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Amazon backs pop-ups on UK high street

Amazon has thrown its weight behind a new pop-up project called Clicks and Mortar, which enables small and medium-sized online companies to sell their products on the high street.

The Clicks and Mortar programme is supported by Amazon, small business network Enterprise Nation, insurance firm Direct Line for Business, and payment company Square, and Amazon.  

Throughout the year-long pilot programme, more than 100 small online businesses will be supported to sell on the high street for the first time, through one of 10 Clicks and Mortar shops. 

The first shop has opened at St Mary’s Gate in Manchester and will stock 12 brands across a range of categories, including clothing from womenswear brand Careaux, for up to four weeks. Pop-ups will also open in Wales, Scotland, the Midlands, Yorkshire and the south-east of England.

The programme will also help small businesses upskill their workforce through a new £1m fund to train more than 150 full-time apprentices. Independent research on the success of the pilot will be submitted to the government, to help shape its Future High Streets strategy.

A spokeswoman for Amazon said: ”Working closely with Enterprise Nation, jointly we identified up-and-coming businesses who have built successful online businesses and want to explore physical retail.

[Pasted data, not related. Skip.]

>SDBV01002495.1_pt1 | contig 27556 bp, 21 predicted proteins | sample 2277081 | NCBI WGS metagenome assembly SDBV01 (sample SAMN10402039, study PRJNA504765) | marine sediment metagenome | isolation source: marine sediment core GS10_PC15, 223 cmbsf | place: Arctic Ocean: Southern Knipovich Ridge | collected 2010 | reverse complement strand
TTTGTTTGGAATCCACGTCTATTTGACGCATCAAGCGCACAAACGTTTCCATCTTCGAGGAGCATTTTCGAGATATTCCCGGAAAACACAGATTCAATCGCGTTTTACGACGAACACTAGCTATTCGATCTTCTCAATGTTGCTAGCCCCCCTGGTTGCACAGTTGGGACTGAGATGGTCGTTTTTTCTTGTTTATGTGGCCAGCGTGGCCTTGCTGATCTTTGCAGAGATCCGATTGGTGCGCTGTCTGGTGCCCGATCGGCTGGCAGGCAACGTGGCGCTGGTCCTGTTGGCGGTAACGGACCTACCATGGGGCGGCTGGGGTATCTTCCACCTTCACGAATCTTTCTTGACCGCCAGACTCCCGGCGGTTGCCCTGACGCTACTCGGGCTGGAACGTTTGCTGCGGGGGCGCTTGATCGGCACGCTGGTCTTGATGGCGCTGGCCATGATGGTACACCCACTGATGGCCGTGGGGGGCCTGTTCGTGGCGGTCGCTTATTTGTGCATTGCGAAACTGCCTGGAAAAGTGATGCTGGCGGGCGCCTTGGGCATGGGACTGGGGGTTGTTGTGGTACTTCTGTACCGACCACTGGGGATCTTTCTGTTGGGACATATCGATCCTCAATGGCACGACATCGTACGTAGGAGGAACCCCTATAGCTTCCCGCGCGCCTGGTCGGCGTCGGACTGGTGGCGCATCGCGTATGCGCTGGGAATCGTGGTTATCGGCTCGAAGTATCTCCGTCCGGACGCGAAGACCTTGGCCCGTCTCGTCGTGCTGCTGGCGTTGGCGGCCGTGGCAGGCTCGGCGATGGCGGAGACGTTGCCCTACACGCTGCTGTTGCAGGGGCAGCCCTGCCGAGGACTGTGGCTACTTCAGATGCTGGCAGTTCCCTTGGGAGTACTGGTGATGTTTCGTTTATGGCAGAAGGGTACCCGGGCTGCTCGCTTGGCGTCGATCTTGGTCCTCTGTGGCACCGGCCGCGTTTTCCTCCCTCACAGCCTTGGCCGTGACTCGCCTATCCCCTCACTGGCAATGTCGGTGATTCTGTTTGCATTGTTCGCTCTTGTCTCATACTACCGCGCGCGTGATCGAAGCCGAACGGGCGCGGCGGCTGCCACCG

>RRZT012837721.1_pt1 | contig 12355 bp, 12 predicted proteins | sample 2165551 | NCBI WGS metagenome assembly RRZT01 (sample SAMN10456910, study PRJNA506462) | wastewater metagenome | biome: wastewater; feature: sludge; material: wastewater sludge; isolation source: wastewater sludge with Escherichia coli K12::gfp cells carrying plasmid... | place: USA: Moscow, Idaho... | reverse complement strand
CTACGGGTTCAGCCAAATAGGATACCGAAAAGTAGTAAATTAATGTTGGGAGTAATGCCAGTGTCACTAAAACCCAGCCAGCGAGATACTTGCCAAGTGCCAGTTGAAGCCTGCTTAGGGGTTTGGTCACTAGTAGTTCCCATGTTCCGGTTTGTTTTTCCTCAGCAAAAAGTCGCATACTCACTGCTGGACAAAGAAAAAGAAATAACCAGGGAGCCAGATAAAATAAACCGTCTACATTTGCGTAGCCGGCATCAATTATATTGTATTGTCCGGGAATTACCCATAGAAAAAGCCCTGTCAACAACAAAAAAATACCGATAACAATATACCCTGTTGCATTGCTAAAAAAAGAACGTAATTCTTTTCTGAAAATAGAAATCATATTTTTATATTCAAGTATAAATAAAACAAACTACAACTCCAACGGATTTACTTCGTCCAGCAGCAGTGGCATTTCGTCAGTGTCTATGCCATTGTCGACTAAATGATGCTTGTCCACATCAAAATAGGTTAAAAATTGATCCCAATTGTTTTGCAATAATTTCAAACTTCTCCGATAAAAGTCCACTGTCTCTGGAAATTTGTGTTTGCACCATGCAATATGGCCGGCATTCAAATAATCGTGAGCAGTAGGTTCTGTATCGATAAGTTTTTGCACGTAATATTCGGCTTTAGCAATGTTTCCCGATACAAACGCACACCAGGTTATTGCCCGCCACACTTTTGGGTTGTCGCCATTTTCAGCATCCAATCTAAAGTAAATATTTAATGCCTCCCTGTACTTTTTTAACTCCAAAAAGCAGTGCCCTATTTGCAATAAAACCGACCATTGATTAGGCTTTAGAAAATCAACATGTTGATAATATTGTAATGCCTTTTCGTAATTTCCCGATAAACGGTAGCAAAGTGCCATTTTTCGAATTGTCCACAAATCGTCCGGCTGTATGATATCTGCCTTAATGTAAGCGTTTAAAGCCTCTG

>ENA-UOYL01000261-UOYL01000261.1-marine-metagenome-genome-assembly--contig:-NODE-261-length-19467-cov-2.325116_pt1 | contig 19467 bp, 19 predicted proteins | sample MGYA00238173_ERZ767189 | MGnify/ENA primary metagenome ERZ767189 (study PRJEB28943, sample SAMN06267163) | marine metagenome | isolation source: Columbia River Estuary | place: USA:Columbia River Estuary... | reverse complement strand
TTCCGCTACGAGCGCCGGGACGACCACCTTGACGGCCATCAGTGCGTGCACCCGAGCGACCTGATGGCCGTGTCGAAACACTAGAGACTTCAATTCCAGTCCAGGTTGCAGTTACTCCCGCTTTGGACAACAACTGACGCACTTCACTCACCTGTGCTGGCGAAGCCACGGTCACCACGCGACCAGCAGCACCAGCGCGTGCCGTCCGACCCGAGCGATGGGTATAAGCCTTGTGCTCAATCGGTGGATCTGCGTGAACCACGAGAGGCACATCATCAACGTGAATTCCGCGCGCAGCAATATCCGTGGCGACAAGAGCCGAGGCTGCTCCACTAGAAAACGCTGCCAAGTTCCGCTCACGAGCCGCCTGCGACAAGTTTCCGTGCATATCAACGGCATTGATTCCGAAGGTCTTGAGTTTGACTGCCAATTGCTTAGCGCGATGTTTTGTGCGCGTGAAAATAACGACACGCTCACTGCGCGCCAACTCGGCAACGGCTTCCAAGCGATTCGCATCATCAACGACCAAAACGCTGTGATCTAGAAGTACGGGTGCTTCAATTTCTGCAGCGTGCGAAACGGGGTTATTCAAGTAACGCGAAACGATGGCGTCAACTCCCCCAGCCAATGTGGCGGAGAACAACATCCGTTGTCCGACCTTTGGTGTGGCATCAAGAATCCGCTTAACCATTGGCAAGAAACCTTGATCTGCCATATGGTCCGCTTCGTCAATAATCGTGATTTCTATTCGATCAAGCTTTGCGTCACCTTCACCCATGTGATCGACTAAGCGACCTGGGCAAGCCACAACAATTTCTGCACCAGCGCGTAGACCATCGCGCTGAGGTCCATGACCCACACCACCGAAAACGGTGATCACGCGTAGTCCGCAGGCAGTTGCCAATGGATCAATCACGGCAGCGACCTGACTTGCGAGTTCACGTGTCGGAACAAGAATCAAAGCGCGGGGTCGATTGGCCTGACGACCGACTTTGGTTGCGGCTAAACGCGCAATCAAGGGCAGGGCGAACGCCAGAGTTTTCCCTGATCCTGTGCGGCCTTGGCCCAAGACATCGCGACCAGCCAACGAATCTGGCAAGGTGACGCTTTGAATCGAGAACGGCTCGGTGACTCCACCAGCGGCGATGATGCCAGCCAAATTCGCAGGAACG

”[Brands] are typically based locally to their respective stores, have a great product offering, and offer a mix that creates a really compelling customer proposition.” 

The programme will run for a year, after which independent research will be submitted to government to help develop new ideas for its “Future High Streets” strategy.

Enterprise Nation founder Emma Jones added: “Our intention is to help small businesses succeed by combining the best elements of online and high street retail.

“This new concept will provide small businesses with the space, technology and support to experience physical retail for the first time, while enabling customers to discover new brands on their local high streets.”

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